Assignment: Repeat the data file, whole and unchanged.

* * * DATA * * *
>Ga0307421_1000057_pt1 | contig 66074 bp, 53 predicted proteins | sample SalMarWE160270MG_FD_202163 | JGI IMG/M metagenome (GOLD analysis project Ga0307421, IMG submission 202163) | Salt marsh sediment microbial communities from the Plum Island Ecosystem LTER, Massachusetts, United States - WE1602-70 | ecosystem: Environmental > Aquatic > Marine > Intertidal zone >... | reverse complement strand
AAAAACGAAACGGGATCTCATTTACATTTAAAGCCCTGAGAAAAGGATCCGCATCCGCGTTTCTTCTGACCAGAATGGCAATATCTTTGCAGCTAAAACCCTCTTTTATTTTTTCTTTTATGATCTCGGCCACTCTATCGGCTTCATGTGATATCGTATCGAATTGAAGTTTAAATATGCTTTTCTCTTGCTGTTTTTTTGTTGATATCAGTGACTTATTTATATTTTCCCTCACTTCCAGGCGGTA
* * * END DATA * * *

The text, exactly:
>Ga0307421_1000057_pt1 | contig 66074 bp, 53 predicted proteins | sample SalMarWE160270MG_FD_202163 | JGI IMG/M metagenome (GOLD analysis project Ga0307421, IMG submission 202163) | Salt marsh sediment microbial communities from the Plum Island Ecosystem LTER, Massachusetts, United States - WE1602-70 | ecosystem: Environmental > Aquatic > Marine > Intertidal zone >... | reverse complement strand
AAAAACGAAACGGGATCTCATTTACATTTAAAGCCCTGAGAAAAGGATCCGCATCCGCGTTTCTTCTGACCAGAATGGCAATATCTTTGCAGCTAAAACCCTCTTTTATTTTTTCTTTTATGATCTCGGCCACTCTATCGGCTTCATGTGATATCGTATCGAATTGAAGTTTAAATATGCTTTTCTCTTGCTGTTTTTTTGTTGATATCAGTGACTTATTTATATTTTCCCTCACTTCCAGGCGGTA